Christmas has come early for wireless customers and Santa's stocking is stuffed with lots of free data. We are in the midst of the most aggressive fourth quarter/holiday season customer grab that I can remember. T-Mobile started things on Nov. 10, with the doubling of data (and accompanying price increase), and the Binge On video offer. A week later, Sprint announced a promotional plan, offering customers 50 percent savings on their prevailing rates with other carriers if they switch by Jan. 8. T-Mobile, clearly concerned, is offering customers unlimited LTE data for three months, $200 porting credits for Sprint subscribers, plus a grab bag of other goodies. PHEWW!
The Big Two have stayed largely above the fray, with some relatively minor giveaways and device promotions (Verizon…"ThanksGetting"…really?).
The offers from T-Mobile and Sprint are substantial, pushing the price per GB price of data -- the principal currency of wireless -- down as much as 50 percent. The price delta between Sprint/TMO and VZ/AT&T is now pretty meaningful.
So what happens when the dust settles? I think 2016 is shaping up as a pivotal year for Sprint, and as a stress test for T-Mobile. And, I predict that a year from now, there will be a substantial change in the industry's current structure. More on that later.
Pivotal Year for Sprint
I applaud Sprint for its aggressiveness. If you think about it, Sprint doesn't have that many levers to pull in order for customers to pay attention to them again: the network is better but still a work in progress; there is little device differentiation between the operators; Sprint doesn't have video assets like Verizon and AT&T do; and they are a relatively minor player in the enterprise market. So they had to do something aggressive on consumer pricing in order to grab some attention. It will be interesting to see the results from this six-week long "steal customers at nearly any expense" initiative.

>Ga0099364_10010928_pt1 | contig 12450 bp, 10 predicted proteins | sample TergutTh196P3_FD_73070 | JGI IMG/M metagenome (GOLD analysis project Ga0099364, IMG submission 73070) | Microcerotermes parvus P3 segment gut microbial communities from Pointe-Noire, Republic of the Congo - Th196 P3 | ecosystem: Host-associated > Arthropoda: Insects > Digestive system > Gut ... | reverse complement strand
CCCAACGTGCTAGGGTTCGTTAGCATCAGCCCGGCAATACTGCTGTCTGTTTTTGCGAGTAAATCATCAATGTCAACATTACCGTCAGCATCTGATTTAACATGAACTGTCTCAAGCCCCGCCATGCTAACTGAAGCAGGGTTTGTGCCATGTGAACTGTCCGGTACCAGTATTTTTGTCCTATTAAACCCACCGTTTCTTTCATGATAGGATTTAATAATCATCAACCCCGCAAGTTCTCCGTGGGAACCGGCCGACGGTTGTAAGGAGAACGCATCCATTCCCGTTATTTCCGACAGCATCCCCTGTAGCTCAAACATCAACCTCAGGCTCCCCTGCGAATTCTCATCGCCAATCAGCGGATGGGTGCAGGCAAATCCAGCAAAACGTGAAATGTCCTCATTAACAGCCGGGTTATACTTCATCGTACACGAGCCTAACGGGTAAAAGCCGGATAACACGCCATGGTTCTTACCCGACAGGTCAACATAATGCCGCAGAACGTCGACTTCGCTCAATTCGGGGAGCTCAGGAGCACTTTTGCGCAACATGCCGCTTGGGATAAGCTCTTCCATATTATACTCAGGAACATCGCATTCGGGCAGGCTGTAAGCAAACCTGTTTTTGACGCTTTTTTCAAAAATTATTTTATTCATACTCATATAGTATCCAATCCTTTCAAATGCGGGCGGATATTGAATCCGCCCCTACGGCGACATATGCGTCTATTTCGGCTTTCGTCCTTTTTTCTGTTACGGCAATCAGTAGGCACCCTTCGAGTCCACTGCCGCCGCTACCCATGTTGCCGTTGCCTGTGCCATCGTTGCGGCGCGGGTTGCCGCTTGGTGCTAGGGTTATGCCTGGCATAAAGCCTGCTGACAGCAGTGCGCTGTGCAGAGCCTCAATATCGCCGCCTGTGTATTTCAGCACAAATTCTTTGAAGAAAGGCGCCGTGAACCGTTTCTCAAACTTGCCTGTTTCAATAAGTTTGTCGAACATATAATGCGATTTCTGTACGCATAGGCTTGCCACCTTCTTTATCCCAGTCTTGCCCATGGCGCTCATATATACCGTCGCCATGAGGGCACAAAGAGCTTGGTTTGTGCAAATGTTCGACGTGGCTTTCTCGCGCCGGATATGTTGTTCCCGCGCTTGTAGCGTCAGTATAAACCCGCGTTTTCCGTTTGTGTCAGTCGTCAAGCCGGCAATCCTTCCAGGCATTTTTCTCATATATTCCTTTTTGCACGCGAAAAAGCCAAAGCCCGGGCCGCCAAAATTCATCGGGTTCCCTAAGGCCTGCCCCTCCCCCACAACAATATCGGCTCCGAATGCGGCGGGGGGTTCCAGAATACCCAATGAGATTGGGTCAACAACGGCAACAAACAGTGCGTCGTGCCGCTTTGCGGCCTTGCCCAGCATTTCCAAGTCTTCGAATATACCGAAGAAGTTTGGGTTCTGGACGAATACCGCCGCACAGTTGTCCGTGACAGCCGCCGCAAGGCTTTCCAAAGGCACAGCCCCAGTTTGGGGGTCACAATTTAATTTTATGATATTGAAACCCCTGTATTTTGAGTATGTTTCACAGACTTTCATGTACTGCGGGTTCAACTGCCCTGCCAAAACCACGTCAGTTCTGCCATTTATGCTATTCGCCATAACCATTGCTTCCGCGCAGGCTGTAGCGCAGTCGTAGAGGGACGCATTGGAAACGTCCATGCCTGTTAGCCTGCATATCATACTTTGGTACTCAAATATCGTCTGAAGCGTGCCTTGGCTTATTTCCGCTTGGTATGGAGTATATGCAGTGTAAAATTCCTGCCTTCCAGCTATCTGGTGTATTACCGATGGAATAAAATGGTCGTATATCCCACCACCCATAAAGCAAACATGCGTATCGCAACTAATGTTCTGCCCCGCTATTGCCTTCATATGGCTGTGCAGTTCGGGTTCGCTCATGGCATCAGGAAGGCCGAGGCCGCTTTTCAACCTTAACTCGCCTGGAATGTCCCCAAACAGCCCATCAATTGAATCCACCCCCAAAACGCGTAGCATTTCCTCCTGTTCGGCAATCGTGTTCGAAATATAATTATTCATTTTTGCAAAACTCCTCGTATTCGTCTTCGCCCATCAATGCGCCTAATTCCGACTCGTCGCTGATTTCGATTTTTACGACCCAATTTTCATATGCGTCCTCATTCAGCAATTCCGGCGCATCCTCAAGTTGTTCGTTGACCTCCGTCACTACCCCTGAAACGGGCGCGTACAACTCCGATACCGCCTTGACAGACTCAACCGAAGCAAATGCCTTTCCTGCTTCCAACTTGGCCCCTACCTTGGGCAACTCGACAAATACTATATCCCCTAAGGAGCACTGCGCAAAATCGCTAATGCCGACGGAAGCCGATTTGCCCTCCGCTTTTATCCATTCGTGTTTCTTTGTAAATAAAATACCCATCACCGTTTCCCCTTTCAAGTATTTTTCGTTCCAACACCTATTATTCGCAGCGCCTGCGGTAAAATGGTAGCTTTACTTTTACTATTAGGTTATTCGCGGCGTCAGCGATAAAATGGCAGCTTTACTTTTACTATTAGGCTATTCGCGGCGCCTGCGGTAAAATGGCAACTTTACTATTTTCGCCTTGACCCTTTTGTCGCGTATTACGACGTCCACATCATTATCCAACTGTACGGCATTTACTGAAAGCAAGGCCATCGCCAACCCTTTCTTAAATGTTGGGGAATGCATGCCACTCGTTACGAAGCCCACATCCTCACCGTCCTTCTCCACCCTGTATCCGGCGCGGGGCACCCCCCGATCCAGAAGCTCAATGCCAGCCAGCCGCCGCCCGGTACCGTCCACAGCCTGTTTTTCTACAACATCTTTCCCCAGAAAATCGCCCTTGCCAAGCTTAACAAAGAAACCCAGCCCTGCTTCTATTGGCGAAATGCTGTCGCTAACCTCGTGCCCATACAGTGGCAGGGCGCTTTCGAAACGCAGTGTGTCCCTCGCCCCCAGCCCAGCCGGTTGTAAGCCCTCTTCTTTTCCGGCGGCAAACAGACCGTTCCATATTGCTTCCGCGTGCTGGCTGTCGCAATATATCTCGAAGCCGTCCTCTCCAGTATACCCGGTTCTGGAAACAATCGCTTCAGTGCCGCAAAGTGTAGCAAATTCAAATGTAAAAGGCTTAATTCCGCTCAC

But what will this look like, post Jan. 8, when the promotion ends? Sprint will have to have some sort of aggressive follow-on deal, since I can't imagine that the customer interested in switching on Jan. 9 will suddenly be paying double. This is all looking a little airline-esque, in that you have customers sitting in the same seats but having paid very different prices depending on when they bought their ticket.
Most importantly, 2016 has to be the year that Sprint executes on, and achieves meaningful differentiation with, its network. The kernels are there: when all cylinders are firing (carrier aggregation, 8x8 MIMO, the full LTE-A alphabet soup), the network sings -- I have been achieving speeds of some 80 Mbps download in certain locations. That's as fast as just about any wireless network on the planet.
The issue is, how wide, how deep, and how consistent will that experience be? On this point, Sprint remains obtuse. Other than "launch cities" and "priority markets," it is difficult to get a sense from Sprint as to how extensive the LTE Plus network will be -- not just how many markets but within a market. Will it reliably reach the suburbs? How good will in-building coverage be? What percent of cell sites in major metro areas will be equipped? What percentage of the time, or percentage of geography can a customer in an LTE Plus market expect to get those sorts of premium types of speeds? If the coverage is Swiss cheese, then it will be hard for Sprint to create meaningful offers attached to the "superiority" of its network. If the coverage is fairly comprehensive and predictable, the sandbox gets a lot more interesting.
The other piece of this is execution. Sprint's new regional presidents have work to do here (and they could take a cue from Verizon, which might be as boring as the DMV but is really good at this). Over the past week, I've visited five Sprint stores and called about 20 others, all in LTE Plus markets. Their salespeople are not well informed. Most of them don't know what LTE Plus is, nor can they say with much conviction where it's available and what it really does. They still call it Spark. Sprint -- is LTE Plus the same as Spark, does it replace it, etc.? I know the answer to this, but do your own salespeople, no less customers? There is some serious branding/re-branding work that needs to go on here.